Running a blog can be hectic, especially if you want to have a blog that updates on a regular schedule despite your spontaneous lifestyle and disregard for all things organized. One thing you can do to keep your blog in check is to set up an editorial calendar. Editorial calendars have pretty much been around since the existence of printed publications and remain a useful tool in the world of internet based content. Personally, I tend to go in and out of moods for writing blog posts. However, this can result in a torrential downpour of blog posts one day and a complete drought the next. This sucks for me, because sporadic floods of posts are not what most people look for in blogs; people enjoy consistency. So how CAN developing an editorial calendar solve this problem of mine? Well, fortunately for me, editorial calendars exist to manage the publishing, scheduling of posts, content and long-term management of your blog.
But what does that even mean? It means editorial calendars allow you to layout all your posts for a month and plan accordingly. You can control the timing of how you want your posts to be published. For example, if you are in a particularly chatty mood and you wrote 3-4 post drafts, you could spread them out around your calendar. You could then go in and edit and finalize the posts as they near their publication date. This will help you create that steady stream of content that followers seem to love. Also, this could help you control the flow and feel of your content, placing posts in an order that links your ideas together. Don’t forget that editing posts is always a good idea anyway, because it would be a shame if you got cyberbullied for typos and the like.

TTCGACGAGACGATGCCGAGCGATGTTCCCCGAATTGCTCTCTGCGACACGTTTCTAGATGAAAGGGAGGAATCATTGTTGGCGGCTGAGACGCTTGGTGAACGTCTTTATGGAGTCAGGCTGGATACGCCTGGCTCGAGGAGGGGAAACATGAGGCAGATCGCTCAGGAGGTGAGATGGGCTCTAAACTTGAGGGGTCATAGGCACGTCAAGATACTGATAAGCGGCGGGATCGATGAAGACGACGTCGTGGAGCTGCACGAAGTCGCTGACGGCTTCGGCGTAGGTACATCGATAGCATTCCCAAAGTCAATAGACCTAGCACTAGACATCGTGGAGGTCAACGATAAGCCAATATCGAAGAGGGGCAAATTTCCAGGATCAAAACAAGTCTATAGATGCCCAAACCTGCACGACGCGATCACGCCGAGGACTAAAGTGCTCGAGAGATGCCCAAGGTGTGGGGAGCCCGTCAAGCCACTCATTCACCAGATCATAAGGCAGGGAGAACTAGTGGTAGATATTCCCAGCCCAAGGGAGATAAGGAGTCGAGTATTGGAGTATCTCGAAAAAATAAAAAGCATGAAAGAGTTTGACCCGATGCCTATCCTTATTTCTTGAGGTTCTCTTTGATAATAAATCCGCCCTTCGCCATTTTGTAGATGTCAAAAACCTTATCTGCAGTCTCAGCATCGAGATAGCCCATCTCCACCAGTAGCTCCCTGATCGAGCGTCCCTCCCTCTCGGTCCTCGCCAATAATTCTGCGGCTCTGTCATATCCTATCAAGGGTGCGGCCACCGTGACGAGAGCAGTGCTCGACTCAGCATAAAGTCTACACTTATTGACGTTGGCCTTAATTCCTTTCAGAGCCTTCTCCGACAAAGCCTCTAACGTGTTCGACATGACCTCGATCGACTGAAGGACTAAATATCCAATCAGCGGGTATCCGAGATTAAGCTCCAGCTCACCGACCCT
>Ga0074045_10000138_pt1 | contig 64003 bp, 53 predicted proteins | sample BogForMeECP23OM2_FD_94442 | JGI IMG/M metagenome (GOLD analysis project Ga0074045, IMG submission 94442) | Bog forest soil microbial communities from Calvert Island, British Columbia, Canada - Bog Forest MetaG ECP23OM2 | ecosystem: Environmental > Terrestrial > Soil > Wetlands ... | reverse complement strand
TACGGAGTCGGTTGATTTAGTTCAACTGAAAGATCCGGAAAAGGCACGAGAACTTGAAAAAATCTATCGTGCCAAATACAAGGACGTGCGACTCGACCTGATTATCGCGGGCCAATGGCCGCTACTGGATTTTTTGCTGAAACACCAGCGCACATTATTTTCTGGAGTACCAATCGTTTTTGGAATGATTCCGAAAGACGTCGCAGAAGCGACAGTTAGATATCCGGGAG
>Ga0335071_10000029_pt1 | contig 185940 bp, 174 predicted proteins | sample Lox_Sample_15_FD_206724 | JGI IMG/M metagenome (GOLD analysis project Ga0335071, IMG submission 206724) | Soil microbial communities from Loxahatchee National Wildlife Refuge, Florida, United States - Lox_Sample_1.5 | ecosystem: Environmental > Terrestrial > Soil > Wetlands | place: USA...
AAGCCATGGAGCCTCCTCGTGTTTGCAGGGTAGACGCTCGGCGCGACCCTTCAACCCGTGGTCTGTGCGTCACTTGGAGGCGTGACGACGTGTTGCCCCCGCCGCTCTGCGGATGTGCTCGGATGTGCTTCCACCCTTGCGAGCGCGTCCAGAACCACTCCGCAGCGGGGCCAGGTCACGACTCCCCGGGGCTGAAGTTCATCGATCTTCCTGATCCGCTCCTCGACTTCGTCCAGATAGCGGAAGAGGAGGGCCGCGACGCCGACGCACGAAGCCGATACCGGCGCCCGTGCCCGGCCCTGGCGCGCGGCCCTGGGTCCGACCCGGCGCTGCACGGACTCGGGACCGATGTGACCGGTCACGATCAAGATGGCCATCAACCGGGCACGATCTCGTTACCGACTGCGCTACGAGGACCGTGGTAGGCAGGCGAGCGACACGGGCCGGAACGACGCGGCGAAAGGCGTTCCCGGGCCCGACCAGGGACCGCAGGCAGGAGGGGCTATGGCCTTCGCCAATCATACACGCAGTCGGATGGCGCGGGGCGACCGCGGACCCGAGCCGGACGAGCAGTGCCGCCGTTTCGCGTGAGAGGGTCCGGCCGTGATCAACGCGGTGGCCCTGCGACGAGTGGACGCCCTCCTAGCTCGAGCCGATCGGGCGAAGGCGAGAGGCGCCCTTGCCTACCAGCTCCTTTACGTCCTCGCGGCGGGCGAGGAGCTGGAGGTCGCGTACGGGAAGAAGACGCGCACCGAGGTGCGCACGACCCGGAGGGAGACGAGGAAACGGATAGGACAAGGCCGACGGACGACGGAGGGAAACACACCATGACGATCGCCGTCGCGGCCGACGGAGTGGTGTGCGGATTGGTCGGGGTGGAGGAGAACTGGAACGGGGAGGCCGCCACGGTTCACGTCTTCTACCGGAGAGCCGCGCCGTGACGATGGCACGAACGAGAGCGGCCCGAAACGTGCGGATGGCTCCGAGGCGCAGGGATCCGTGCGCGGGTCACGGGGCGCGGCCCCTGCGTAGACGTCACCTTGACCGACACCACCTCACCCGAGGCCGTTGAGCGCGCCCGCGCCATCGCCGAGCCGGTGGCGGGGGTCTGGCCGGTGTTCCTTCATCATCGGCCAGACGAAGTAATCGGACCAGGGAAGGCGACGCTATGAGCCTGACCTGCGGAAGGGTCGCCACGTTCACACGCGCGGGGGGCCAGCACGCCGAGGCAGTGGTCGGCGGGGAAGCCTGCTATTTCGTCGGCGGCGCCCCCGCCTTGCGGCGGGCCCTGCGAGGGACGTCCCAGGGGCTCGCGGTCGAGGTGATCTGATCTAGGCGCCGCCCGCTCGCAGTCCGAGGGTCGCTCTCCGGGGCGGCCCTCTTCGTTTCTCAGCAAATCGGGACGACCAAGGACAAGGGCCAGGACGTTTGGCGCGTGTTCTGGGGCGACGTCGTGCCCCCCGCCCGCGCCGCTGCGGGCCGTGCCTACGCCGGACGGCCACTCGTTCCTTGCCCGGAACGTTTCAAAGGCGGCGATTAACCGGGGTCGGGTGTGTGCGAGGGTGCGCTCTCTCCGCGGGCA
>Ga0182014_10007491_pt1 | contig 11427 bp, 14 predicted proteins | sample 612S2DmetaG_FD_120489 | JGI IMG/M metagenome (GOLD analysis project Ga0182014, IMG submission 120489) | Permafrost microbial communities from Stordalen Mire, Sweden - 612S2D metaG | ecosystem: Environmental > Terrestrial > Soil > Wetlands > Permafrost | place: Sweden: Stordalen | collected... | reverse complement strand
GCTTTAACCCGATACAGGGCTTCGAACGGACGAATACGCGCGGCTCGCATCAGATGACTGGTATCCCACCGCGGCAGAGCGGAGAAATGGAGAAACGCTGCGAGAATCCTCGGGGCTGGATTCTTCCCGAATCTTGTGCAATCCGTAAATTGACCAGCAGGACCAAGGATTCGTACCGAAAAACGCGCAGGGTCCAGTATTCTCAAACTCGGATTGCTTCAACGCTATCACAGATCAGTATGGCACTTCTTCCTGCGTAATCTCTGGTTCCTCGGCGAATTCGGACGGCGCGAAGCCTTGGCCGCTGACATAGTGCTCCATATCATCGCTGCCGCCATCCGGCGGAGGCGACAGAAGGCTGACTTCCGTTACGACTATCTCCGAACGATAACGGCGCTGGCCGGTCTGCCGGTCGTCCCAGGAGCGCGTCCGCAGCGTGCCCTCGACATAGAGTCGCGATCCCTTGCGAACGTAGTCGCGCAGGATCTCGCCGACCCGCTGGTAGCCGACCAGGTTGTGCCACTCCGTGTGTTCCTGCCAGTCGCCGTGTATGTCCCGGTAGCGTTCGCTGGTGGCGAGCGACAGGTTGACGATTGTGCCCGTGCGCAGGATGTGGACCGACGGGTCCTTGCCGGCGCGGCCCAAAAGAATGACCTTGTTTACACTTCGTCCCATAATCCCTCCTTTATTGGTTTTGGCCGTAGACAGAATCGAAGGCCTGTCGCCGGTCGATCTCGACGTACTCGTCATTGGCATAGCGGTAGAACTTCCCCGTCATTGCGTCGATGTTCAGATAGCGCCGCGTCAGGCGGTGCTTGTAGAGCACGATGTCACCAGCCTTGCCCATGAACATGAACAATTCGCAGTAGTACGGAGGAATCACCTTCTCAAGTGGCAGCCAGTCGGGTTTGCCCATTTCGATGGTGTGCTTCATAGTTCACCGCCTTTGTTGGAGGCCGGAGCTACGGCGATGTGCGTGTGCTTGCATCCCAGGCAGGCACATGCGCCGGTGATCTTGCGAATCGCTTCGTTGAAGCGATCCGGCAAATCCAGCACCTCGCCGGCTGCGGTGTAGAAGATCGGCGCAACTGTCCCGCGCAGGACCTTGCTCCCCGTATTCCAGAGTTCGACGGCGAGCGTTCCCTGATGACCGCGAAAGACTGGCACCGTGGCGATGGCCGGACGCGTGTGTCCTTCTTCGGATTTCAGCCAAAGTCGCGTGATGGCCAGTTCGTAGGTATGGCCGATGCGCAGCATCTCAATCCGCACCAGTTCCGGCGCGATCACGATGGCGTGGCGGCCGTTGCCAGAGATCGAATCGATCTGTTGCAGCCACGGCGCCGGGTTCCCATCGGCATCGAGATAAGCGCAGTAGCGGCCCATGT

Conveniently for us, our choice in blogging-platform, WordPress, actually has an editorial calendar Plugin that you can add straight to your blog. Admittedly, I am a little too sleep-deprived to try and figure out how to install it right now, however I did play around with a free tester sandbox that I used to get a feel for editorial calendars. (Can be found here) Unlike the installing the Plugin itself, the editorial calendar is very user-friendly! The calendar option pops up right in the post section and once opened shows, unsurprisingly, a big calendar. Using the calendar you can view all posts planned for the month and edit as you see fit. You can also drag and drop the posts around the calendar to create a schedule. Each posts shows the time it is set for, the title and its status(draft, pending post etc.). Overall it’s a very useful tool for a blogger to have at his/her disposal, A+, highly recommend.